CONSUMERS have launched a class action against the makers of Nurofen over drugs the company claimed targeted specific kinds of pain, and sold at double the price of its regular product.
The Nurofen Specific Pain Range products were marketed as treating different complaints, but drug company Reckitt Benckiser admitted they were identical in makeup, containing the same active ingredient, ibuprofenu lysine 342mg.
The action lodged by Bannister Law seeks a refund and damages for customers who bought Nurofen Migraine Pain, Tension Headache, Back Pain and Period Pain pills between 2011 and December last year.
This covers any one or more of four pain killing boxes: Nurofen Migraine Pain (in a violet box); Nurofen Tension Headache (in a burgundy box); Nurofen Period Pain (in a magenta box); and Nurofen Back Pain (in a green box).
Charles Bannister, founder and principal at Bannister Law, said the marketing, advertising and packaging of the Nurofen Specific Pain Range products “exploited consumers who had bought any of these expensive tablets to treat migraines, headaches, period pain or back pain. None of these costly tablets actually targeted these specific pain symptoms. Australians have a right to feel duped by the deceptive marketing and selling of these expensive pain tablets which were sold at a premium price.”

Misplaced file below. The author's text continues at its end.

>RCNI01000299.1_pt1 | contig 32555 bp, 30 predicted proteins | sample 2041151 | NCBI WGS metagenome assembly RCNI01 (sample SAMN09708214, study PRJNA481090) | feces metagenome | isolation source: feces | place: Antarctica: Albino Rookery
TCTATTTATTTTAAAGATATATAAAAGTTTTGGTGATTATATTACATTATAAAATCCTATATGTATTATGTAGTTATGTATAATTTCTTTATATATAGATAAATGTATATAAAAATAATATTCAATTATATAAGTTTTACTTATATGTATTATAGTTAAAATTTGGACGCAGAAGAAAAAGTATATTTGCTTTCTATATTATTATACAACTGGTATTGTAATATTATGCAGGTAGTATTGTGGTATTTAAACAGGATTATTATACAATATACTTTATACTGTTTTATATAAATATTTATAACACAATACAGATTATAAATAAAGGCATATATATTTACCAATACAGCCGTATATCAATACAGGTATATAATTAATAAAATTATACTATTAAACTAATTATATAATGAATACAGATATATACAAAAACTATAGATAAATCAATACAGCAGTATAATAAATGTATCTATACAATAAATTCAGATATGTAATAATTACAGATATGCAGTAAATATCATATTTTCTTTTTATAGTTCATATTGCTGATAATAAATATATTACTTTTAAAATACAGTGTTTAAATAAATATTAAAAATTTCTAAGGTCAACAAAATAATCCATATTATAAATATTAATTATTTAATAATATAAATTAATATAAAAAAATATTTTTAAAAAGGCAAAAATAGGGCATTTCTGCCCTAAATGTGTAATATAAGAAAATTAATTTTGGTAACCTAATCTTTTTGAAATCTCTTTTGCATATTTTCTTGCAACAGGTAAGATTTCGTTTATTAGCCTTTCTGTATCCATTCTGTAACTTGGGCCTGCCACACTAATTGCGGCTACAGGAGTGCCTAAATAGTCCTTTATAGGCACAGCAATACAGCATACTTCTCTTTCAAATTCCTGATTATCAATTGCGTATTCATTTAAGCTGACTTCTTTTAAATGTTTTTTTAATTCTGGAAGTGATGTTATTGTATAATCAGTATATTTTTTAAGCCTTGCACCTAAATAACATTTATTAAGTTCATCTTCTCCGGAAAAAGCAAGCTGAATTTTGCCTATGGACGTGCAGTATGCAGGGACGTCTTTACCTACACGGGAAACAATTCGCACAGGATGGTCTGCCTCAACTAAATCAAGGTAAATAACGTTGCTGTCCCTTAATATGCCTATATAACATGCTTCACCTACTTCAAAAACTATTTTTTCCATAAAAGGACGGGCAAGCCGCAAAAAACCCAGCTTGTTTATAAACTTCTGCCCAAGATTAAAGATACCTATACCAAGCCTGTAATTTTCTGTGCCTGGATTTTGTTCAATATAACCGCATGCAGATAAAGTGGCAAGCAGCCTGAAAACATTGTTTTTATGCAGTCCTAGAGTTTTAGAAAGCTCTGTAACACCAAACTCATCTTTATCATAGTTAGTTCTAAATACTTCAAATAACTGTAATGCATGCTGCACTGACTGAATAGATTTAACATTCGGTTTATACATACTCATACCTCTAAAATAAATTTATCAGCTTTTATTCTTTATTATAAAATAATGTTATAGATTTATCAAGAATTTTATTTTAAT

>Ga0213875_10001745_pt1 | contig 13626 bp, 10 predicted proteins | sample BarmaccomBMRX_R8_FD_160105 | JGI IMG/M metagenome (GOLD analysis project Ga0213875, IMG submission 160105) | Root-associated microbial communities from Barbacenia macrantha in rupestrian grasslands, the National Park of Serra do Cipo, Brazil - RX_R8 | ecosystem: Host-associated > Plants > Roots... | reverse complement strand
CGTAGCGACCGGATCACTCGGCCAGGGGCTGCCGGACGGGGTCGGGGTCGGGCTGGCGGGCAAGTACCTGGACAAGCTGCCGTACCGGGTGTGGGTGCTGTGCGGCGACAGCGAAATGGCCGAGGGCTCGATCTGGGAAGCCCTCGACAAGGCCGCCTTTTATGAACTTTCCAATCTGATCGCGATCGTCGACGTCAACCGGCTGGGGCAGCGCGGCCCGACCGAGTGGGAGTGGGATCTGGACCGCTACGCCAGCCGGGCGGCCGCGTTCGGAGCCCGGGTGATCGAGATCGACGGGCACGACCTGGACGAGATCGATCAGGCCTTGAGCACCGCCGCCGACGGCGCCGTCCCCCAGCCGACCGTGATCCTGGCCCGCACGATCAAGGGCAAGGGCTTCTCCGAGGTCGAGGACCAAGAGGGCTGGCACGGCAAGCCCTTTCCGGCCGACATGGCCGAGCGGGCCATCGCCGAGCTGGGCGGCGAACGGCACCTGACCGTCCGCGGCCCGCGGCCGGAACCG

The class action has been brought on behalf of consumers who purchased the tablets.
“I’m passionate about this case,” said Charles Bannister. “As well as seeking justice for affected consumers, it’s important we send a message to Reckitt Benckiser that Australia isn’t a soft touch – that we’re not to be treated with such disrespect.”
It follows a Federal Court ruling on December 11 that the packaging misled consumers into believing the drugs were formulated to treat specific ailments.
The Australian Competition and Consumer Commission took the company to the Federal Court in March last year, alleging it had made false and misleading claims in marketing the range. Reckitt Benckiser admitted it had contravened the law and the court ordered the products be removed from retail shelves within three months. Interim packaging was to “clearly disclose to consumers that the products are equally effective for other forms of pain.”
The court also ordered that Reckitt Benckiser publish website and newspaper corrective notices, implement a consumer protection compliance program, and pay the ACCC’s costs.
ACCC Chairman Rod Sims told news.com.au in December the watchdog would be seeking the maximum possible penalty, which could be up to $1.1 million per offence.
In a statement at the time, Nurofen spokeswoman Montse Pena said the company “did not set out to mislead consumers.”
Reckitt Benckiser has not yet responded to news.com.au’s request for comment.